From this emanated overt expressions of antisemitism, homophobia, racism and discrimination against disabled people, among others. From the words of its leaders and also on its website, the group spoke candidly about the need to “save” Britain, “our” race and “our” generation, along with a stated aspiration of establishing a “white homeland” in Britain.

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COMMENT: Channel 4’s The State: disturbing and accurate reminder of idealism gone wrong – The Conversation

Conversation_logoHere’s a piece I recently wrote for the always informed The Conversation in response to criticisms directed at BAFTA award-winner Peter Kosminsky’s Channel 4 drama series, The State. You can read the piece in full by clicking here.

The first few paragraphs are reproduced below:

Channel 4’s The State: disturbing and accurate reminder of idealism gone wrong

It seems quite unfounded that Channel 4 has had to defend its new four-part drama, The State. The series – written by BAFTA award-winner Peter Kosminsky – follows two British men and two British women who decide to go to Syria and join Islamic State. Encouraged to forget their past lives in the UK in favour of living segregated lives where the men are taught to fight and the woman become their chattels, the series is as compelling and gripping as it is disturbing and discomforting.

It is also the most accurate dramatisation of what life would appear to be like living under the Islamic State to have been produced to date.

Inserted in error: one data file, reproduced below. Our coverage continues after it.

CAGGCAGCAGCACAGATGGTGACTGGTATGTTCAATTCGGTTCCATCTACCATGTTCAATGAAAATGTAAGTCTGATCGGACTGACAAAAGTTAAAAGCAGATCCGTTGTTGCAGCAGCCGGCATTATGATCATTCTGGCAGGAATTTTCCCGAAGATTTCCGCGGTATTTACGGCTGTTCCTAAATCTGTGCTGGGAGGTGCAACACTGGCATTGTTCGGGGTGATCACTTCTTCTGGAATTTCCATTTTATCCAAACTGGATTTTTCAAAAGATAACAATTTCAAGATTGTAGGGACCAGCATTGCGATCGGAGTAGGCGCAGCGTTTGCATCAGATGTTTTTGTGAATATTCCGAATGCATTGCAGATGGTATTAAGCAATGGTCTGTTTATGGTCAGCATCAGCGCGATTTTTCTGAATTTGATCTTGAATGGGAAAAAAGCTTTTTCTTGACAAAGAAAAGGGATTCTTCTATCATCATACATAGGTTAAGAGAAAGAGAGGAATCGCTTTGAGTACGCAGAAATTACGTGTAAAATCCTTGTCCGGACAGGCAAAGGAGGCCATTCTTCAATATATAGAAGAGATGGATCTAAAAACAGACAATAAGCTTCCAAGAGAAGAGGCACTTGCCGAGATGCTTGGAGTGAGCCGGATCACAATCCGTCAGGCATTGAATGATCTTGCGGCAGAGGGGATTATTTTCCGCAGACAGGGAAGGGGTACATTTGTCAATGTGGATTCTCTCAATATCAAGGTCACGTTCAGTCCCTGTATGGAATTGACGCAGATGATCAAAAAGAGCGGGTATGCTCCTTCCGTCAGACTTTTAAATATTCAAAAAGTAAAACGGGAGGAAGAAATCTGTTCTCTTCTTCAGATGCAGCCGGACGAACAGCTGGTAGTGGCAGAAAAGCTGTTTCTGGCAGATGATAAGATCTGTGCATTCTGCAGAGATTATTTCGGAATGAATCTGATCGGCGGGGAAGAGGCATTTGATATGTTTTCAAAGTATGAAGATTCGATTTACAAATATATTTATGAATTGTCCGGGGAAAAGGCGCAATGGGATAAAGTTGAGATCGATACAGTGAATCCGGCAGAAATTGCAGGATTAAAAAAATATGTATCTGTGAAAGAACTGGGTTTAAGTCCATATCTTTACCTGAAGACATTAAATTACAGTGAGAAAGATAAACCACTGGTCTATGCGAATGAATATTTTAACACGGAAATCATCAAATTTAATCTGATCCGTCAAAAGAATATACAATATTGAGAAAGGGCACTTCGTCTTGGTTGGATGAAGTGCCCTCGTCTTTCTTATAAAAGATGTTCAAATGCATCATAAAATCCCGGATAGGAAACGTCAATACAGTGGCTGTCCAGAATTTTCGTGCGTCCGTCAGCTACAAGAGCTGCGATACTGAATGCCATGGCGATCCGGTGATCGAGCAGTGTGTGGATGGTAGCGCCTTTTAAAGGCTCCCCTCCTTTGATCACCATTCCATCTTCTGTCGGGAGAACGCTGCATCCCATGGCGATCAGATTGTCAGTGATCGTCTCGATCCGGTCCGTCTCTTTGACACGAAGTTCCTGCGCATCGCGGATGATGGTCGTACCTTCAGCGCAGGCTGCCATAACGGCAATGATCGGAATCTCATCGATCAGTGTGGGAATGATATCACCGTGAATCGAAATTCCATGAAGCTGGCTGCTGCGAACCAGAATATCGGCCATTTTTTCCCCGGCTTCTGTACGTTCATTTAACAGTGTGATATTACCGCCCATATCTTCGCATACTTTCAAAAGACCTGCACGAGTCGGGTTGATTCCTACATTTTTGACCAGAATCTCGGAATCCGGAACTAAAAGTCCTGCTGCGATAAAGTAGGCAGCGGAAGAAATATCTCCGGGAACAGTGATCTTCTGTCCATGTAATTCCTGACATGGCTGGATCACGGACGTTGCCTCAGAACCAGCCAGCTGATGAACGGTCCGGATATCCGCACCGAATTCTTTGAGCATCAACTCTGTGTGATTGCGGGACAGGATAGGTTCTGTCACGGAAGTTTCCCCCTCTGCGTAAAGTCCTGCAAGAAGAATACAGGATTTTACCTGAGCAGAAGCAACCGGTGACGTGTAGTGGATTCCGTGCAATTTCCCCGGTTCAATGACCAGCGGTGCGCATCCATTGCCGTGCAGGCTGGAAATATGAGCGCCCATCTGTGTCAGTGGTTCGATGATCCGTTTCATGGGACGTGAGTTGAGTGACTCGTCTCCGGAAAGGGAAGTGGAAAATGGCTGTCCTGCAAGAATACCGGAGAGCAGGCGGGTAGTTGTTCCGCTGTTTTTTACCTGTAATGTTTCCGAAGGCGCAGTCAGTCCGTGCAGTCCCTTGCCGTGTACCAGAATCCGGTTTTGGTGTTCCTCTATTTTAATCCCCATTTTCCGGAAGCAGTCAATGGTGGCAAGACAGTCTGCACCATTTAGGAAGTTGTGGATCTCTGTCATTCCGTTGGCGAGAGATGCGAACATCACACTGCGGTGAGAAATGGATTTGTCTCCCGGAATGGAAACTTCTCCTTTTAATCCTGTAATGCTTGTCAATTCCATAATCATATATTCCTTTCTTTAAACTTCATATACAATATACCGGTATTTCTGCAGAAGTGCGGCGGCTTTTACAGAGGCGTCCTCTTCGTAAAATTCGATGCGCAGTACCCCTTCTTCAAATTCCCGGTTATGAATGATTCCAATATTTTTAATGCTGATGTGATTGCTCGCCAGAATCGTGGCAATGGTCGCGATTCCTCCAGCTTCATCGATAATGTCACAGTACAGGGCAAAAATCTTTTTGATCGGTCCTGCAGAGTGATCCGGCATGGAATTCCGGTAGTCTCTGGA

Nevertheless, one should be unsurprised that the drama’s subject matter would earmark it for criticism. Christopher Stevens in the Daily Mail describes the drama as “pure poison”. While framing criticisms within the context of the Mail’s regular enemies – liberals (Kosminsky), publicly funded broadcasters (Channel 4), and political correctness (the alleged “racism” shown towards the white people joining Islamic State) – three themes emerge that need refuting.

The first is whether the drama accurately represents what life might be like under Islamic State. From what is known from personal testimonies of those who have either returned from fighting in Syria and Iraq or suffered at Islamic State’s hands, the drama would seem to ring true.

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COMMENT: London Nach Dem Terror, Regierung und Muslime müssen miteinander reden – IslamIQ

islamiqFollowing on from writing for the Turkish-language German-based periodical Perspektif, I now have my articles republished – and translated into German – for IslamIQ. The pieces are the same although the titles do vary. This piece is titled, “London After The Terror: the Government and Muslims must talk to each other” and can be read in full by clicking here.

Alternatively, you can read the first few paragraphs below:

London Nach Dem Terror, Regierung und Muslime müssen miteinander reden